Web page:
Ron Scholes’s Overview Map of the 2008 Route
On 24th September 1938 Alfred Wainwright, then a clerk in the Treasurer’s Department at Blackburn Town Hall, left Settle railway station on an expedition that he had been planning for some time. That expedition had as its primary objective Hadrian’s Wall – something that had fascinated him for years – and to get there he had chosen to walk on the eastern flanks of the Pennines and to return to Settle on the western flanks. His journey northward would involve him in ascents and descents into the successive valleys of, from the initial Ribblesdale, Littondale, Wharfedale, Wensleydale, Swaledale, the River Greta, Teesdale, Weardale, Rookhope Burn and the River Derwent. After walking along the central part of Hadrian’s Wall his planned return journey southward was to involve a climb over Cross Fell (the highest point of the Pennines), the delights of the Eden and Rawthey valleys and Dentdale before rounding Whernside and Ingleborough to arrive back at Settle. Inclement weather brought about enforced changes but his journey totalled around 211 miles.
In the months following his return to Blackburn he wrote a description of his journey – initially calling it his Pennine Campaign – and after showing it to colleagues in his office set the manuscript on one side. In the 1980’s he became somewhat of a celebrity following the publication of his Lakeland Fell guides, his Pennine Way Companion and his Coast to Coast Walk and he featured in TV programmes. Eric Robson, currently Chairman of the Wainwright Society, was given the task by the BBC to ‘draw out’ AW (as he became known) in several TV programmes – a medium which AW viewed with great suspicion. Several ‘coffee table’ books were published by his then publisher Michael Joseph and around this time AW gave them the narrative he had written about his walk to Hadrian’s Wall. In 1986 it was published as “A Pennine Journey – The Story of a Long Walk in 1938” exactly as it was written all those years earlier.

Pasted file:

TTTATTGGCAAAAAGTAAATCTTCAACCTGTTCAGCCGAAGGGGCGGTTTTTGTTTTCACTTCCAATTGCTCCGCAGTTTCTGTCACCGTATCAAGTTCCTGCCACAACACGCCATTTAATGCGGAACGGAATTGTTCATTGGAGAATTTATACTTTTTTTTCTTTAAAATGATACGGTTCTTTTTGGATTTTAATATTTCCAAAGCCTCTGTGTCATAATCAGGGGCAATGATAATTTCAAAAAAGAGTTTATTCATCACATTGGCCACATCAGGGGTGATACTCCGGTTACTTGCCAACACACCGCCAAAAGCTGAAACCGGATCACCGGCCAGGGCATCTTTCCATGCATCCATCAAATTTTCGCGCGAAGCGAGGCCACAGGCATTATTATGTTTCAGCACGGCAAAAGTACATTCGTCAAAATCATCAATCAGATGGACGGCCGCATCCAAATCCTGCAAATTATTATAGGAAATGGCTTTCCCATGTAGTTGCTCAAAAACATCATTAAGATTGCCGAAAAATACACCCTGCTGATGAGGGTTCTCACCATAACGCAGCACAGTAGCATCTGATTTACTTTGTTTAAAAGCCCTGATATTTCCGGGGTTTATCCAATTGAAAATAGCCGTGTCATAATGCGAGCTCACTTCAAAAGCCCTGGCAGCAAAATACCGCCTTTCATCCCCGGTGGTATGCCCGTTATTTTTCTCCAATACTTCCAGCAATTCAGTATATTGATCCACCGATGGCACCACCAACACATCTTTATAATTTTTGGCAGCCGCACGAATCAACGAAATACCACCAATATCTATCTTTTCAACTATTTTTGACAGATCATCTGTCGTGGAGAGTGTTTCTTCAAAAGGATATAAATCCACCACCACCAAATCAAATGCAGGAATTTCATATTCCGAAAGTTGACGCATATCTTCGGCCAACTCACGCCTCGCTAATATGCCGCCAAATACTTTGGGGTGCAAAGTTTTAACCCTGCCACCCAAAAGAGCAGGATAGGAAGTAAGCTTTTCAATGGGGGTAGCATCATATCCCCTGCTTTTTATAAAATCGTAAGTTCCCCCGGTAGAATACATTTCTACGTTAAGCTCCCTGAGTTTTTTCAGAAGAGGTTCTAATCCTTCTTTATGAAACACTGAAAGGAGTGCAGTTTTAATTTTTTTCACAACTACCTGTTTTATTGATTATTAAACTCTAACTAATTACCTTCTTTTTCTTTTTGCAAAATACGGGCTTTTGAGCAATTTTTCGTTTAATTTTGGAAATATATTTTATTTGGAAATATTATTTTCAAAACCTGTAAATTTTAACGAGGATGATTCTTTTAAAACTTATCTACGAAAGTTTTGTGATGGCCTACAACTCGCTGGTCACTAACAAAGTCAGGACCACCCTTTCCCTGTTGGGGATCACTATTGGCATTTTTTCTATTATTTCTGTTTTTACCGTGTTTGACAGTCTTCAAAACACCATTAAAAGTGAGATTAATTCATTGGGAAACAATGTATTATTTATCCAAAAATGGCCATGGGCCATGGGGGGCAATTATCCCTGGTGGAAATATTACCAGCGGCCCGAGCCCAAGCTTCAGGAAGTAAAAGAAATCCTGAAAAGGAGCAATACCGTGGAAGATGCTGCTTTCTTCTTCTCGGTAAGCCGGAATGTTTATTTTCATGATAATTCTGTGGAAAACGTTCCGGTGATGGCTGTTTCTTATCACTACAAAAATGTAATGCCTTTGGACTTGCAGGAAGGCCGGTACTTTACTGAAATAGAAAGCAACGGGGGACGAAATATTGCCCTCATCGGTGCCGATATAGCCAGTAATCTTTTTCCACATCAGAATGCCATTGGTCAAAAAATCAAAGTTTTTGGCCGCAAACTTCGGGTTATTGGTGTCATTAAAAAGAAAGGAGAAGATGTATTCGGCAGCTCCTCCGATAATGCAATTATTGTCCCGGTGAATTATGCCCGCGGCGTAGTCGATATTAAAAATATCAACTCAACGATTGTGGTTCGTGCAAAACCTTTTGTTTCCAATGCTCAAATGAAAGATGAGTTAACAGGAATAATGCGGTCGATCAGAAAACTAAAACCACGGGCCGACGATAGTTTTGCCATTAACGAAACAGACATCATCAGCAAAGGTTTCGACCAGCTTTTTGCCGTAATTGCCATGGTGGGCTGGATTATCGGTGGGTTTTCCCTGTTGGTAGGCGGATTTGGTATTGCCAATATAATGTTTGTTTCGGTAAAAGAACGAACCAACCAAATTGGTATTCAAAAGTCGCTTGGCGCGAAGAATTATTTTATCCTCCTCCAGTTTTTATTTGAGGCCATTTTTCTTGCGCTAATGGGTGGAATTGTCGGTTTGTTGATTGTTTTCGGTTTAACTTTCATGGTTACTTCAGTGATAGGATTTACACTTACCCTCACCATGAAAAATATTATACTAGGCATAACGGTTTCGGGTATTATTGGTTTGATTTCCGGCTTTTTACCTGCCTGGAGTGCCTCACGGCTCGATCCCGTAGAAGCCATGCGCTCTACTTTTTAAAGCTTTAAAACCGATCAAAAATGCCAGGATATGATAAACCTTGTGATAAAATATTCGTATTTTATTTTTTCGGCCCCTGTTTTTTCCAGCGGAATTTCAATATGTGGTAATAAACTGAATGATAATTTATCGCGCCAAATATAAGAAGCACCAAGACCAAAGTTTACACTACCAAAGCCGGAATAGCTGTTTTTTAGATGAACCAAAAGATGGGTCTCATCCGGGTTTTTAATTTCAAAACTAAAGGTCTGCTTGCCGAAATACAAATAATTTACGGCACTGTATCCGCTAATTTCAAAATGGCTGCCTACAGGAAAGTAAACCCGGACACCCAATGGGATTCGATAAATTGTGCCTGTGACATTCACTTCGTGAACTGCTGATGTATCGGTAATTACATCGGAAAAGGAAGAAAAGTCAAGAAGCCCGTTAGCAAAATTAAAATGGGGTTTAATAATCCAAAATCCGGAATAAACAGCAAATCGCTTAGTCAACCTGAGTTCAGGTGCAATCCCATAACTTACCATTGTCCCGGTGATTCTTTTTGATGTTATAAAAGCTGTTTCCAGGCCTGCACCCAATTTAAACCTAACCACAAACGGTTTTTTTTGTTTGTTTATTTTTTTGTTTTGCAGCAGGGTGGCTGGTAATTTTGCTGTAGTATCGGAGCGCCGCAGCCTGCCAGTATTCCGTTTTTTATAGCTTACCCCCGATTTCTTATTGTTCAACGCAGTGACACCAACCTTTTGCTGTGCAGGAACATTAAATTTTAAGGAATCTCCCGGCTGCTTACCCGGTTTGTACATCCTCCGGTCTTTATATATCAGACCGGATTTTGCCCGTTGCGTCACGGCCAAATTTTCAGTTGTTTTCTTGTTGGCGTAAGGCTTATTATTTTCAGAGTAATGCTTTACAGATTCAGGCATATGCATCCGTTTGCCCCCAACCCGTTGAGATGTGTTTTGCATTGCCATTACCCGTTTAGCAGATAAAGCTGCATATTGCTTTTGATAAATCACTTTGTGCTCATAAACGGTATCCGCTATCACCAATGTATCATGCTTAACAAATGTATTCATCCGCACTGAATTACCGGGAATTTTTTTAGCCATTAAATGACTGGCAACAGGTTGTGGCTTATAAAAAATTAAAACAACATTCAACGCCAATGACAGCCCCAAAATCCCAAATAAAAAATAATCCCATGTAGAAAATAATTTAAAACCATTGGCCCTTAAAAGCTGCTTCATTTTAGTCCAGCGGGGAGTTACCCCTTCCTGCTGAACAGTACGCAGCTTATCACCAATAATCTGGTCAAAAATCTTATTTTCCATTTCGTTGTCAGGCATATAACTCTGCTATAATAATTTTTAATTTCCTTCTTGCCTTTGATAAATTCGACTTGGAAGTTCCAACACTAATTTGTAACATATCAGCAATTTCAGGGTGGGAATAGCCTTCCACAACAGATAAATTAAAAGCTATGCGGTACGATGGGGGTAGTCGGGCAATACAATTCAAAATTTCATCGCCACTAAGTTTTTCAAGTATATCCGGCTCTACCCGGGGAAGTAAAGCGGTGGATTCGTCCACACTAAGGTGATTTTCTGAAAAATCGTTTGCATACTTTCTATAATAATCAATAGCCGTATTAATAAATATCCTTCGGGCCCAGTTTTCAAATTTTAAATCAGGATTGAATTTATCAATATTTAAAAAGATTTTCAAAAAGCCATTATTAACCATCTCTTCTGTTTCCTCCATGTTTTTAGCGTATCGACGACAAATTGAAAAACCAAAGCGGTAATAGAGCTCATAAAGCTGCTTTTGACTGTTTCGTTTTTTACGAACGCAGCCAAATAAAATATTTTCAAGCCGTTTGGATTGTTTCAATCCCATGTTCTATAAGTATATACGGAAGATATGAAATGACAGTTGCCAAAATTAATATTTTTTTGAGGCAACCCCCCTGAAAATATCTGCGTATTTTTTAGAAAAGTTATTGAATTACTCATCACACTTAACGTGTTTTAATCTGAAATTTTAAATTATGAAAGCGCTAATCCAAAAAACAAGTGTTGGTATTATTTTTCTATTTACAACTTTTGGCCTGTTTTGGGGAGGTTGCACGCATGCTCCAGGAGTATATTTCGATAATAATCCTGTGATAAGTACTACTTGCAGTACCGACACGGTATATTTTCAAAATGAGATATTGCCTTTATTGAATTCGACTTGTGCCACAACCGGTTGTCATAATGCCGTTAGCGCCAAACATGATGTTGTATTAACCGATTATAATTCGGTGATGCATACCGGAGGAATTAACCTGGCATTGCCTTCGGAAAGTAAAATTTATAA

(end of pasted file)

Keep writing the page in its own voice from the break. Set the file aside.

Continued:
In late 1991 David and Heather Pitt were contemplating what was to be their next long distance footpath. David had become an enthusiast of long distance footpath walking following his initial 1978 walk along AW’s Coast to Coast Walk and he was reminded of a comment in the introduction to the walk’s pictorial guide urging people to “devise with the aid of maps their own cross-country marathons”. As David had recently read, and been fascinated by “A Pennine Journey”, this seemed to be the logical basis for their first “marathon”. Preliminary work was done but then the project was put on hold for several years whilst they digested a move to the Lakes but kept their annual LDP walks going with shorter local ones. 1997/1998 saw them return to the postponed project and in September 1998 they set off from AW’s starting point at Settle railway station and returned there on 24th September – by an unplanned coincidence this was the 60th anniversary of AW’s start to his journey.
After an early attempt to interest a publisher in a guide to their walk came to nothing, they moved on to other LDP’s and their project would probably, like AW’s on which it was based, have lain dormant. However the formation in 2002 of the Wainwright Society prompted its resurrection. At the first annual general meeting they asked whether the Society would be interested in utilizing their project as the basis for a members’ collective project. This was agreed, volunteer members were readily forthcoming to walk and then test walk each of the 18 stages of a slightly revised route from the 1998 route, writing and revising appropriate route descriptions.
One member (Colin Bywater) offered to do black and white drawings to illustrate the guide and another member (Ron Scholes) offered to do detailed route maps for the whole 247 miles. A guide book to the 'new' Pennine Journey was published in spring 2010 by Frances Lincoln, publishers of all AW's works.